Mary Robinson’s Ecological Revolution
By Paul Homewood
BBC’s latest piece of global warming propaganda featured a half hour slot for Mary Robinson, former President of Ireland and UN High Commissioner for Human Rights.
I sat through the first ten minutes, which largely consisted of mawkish reminiscing about babies being born, and long passages of angels singing!
Then she got to the nitty gritty, which the BBC summary pretty well sums up:
“Oh, things are so much worse”?
Really, Mary? Is that the best you can come up with?
We all know how subjective people’s opinion of the weather is.
Surely, as a former UN High Commissioner, you are aware of the agricultural statistics, which the UN’s own FAOSTAT agency produce each year?
And surely you are also aware of the massive increased productivity in Africa in recent years, regardless of the reason? This hardly justifies your ridiculous assertion that “things are so much worse”.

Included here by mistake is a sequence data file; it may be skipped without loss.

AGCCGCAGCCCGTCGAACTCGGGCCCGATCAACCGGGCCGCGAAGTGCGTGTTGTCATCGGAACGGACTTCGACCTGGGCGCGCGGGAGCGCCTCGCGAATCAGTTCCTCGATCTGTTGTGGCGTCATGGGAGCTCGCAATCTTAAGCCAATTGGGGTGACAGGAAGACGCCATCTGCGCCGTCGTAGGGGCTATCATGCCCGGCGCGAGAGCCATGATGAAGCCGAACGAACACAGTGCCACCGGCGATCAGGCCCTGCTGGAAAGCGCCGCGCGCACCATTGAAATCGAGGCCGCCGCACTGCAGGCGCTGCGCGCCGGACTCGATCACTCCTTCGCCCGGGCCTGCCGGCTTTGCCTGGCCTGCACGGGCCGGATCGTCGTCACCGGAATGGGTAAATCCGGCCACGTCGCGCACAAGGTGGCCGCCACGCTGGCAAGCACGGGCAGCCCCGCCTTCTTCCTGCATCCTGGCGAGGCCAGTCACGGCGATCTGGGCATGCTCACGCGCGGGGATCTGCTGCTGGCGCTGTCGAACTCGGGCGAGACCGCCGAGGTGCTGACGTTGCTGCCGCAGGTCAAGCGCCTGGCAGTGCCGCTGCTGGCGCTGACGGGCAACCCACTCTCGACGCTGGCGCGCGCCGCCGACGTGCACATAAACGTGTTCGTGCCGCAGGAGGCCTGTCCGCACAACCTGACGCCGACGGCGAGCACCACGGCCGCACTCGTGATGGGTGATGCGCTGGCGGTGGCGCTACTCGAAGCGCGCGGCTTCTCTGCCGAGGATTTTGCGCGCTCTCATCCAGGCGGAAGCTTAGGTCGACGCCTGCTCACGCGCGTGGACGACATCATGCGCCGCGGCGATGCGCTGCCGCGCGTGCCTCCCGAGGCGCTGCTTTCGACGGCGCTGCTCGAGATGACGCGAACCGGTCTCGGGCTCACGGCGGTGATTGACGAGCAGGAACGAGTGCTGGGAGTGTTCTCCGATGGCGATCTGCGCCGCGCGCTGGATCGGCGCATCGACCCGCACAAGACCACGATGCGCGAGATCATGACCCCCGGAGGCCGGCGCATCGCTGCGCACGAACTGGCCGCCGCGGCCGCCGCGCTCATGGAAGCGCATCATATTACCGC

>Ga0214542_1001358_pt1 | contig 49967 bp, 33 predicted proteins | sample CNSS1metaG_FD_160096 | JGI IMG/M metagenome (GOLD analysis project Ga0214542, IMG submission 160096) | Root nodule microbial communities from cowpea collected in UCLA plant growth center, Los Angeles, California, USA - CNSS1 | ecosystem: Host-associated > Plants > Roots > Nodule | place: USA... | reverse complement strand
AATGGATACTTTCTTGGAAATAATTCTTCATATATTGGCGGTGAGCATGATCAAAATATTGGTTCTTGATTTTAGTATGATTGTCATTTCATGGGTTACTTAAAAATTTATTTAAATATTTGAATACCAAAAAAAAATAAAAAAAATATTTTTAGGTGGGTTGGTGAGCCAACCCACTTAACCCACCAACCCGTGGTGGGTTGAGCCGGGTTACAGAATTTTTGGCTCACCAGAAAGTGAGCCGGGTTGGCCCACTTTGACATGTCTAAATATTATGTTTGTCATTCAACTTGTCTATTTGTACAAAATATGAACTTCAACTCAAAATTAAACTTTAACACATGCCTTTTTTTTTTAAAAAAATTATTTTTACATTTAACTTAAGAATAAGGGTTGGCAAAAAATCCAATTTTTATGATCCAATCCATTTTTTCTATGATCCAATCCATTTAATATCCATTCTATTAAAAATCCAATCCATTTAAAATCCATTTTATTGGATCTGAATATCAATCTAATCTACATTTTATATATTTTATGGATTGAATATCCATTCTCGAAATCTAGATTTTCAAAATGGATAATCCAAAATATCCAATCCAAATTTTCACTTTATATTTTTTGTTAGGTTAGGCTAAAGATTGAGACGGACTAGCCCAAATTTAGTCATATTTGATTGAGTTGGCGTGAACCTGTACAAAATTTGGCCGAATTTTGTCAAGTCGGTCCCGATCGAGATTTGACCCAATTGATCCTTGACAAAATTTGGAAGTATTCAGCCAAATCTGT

The final paragraph of the BBC’s summary rather gives away her true agenda:
Looking to the future, Mary argues "we have to move away from business as usual. The industrial and technological revolutions, I believe, have to give way to an ecological revolution. This has to become everyone’s agenda, to take part in this revolution."
Take away this “industrial and technological” revolution, and see how quickly those agricultural figures drop again. It is industry and technology, supported by plentiful, cheap energy and the capitalist system, which have been responsible for the transformation of African food production in the last 50 years.
It has also been responsible for the rise in living standards there, something that would have been unforeseeable a few short years ago.
By all means, have your ecological revolution, Mary. But ask yourself, how many Africans will die as a result of it.